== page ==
In a sea of despair, hate and injustice, focus on the good, spread “seeds of hope” and adopt a lifestyle of loving even when “our lives can seem loveless,” Luis Antonio Cardinal Tagle said in his Easter message.
“We invite you to seize the power of love unleashed by the risen Christ this Easter. Love is not just a word, it is a lifestyle of seeing, encountering and understanding other people,” the Manila archbishop said.
Like the orphan boy from the 1960s musical “Oliver Twist,” he added, Jesus must have felt abandoned after he was betrayed, tortured and sentenced to die on the cross, or also like ordinary people when they encounter difficulties in their personal lives.
Tagle said, “Christ must have asked the same question on the cross when he cried out, ‘My God, why have you forsaken me?’ Where was love when Jesus was betrayed, abandoned by his friends and crucified like an animal?”
Two of his disciples and supposed friends, Peter and Judas Iscariot, betrayed him, causing him to be ridiculed, beaten and executed without due process among robbers by the government for allegedly committing blasphemy and sedition because he challenged the authority of false prophets and priests.
Peter disowned Jesus and denied knowing him on the day that he was arrested by armed guards, while Judas disclosed Christ’s whereabouts to chief priests and scribes in exchange for 30 pieces of silver.
Tagle said when “hunger, unemployment, addictions, indignities, abuse, hate speech, false accusations, killing, corruption, human trafficking run wild and seem to reign, our world appears dark.”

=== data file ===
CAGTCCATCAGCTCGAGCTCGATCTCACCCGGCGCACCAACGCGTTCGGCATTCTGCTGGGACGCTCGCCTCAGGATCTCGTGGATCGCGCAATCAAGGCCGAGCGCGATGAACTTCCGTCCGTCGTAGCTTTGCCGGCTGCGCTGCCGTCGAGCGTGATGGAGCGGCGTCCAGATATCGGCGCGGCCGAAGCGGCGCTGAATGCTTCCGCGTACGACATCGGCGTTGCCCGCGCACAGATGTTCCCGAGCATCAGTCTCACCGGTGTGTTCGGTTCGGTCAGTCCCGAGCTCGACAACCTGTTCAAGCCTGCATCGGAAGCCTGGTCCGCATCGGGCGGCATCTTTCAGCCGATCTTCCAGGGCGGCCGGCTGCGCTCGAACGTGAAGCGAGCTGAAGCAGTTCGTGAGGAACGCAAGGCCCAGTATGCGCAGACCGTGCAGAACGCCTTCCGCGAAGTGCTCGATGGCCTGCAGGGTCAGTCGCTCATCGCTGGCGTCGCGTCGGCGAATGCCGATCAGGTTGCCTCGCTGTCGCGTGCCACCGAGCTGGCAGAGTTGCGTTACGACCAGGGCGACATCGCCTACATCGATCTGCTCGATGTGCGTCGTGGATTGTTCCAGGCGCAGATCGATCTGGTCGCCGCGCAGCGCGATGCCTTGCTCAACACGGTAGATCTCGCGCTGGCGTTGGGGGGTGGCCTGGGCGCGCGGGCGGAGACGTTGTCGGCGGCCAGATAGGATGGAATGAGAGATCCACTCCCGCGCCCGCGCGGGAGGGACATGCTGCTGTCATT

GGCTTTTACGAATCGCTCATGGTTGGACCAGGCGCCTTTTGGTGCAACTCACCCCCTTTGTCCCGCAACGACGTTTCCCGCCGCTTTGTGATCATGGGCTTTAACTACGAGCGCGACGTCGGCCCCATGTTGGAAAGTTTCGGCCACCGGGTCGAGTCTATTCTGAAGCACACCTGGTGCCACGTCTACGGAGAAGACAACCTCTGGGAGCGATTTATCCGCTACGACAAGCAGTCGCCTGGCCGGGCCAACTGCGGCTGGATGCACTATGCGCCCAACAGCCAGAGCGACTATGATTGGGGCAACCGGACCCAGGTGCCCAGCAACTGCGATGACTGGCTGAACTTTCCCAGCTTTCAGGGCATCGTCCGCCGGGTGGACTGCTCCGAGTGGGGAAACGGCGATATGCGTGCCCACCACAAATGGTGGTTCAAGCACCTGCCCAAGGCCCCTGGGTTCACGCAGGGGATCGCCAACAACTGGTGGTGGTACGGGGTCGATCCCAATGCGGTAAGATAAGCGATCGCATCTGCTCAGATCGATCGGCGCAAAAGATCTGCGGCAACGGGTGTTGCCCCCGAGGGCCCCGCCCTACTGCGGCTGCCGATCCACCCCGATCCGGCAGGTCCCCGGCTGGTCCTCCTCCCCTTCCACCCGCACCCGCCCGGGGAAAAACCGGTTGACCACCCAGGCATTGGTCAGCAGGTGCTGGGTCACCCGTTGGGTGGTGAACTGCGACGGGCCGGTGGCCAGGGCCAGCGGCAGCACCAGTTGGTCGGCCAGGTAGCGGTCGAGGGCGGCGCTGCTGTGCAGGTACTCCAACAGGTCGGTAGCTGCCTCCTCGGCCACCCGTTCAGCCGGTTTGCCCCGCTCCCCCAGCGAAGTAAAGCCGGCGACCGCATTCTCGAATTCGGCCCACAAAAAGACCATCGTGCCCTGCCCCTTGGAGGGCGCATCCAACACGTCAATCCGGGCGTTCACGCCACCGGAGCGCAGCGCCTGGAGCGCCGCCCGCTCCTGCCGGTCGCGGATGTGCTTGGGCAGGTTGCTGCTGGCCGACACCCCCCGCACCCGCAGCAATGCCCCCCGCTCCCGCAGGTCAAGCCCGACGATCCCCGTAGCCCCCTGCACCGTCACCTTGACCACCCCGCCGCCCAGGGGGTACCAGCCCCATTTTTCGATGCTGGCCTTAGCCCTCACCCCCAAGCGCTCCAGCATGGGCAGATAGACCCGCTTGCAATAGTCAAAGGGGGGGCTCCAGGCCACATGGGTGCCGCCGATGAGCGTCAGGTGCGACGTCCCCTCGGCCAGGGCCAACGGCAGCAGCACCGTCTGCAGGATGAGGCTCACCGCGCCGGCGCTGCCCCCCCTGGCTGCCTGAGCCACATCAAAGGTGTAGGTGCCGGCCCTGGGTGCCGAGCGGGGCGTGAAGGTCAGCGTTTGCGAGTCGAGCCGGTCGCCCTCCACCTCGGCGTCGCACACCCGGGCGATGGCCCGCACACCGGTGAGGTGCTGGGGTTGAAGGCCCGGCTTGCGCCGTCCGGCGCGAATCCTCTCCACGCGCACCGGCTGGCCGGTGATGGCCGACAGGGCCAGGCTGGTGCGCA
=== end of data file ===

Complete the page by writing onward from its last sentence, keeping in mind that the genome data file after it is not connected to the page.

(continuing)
“But if we look more carefully, more intently at people and situations, it is then that we see love revealing itself,” he added.
The cardinal said of Jesus’ journey to the cross and beyond, he was surrounded by “intense moments of love” from his mother, the Blessed Virgin Mary; John, who waited at the foot of the cross; the penitent thief, who asked to be remembered when he returns to his kingdom; Joseph Arimathea, who overcame his fear of being his open follower when he asked for his body; the women who tended to his tomb; Nicodemus, who applied myrrhs and aloes to his wounds; and Pontius Pilate who was cited as saying in Luke 23:4, “I find no fault with this man.”
Tagle added that small acts of kindness, care and love are not so small or “insignificant” in the grand scheme of things.
“They can make all the difference in ways we cannot imagine,” he said.
Tagle added that as followers of Jesus who “tended the poor, healed the sick and welcomed the outcasts,” Christians are called to “see people and their situations with understanding, compassion and solidarity… without pretensions of having the answer to all their problems.”
It is through these encounters of love and caring that transform families and families from prisoners of despair to bearers of hope, he said.
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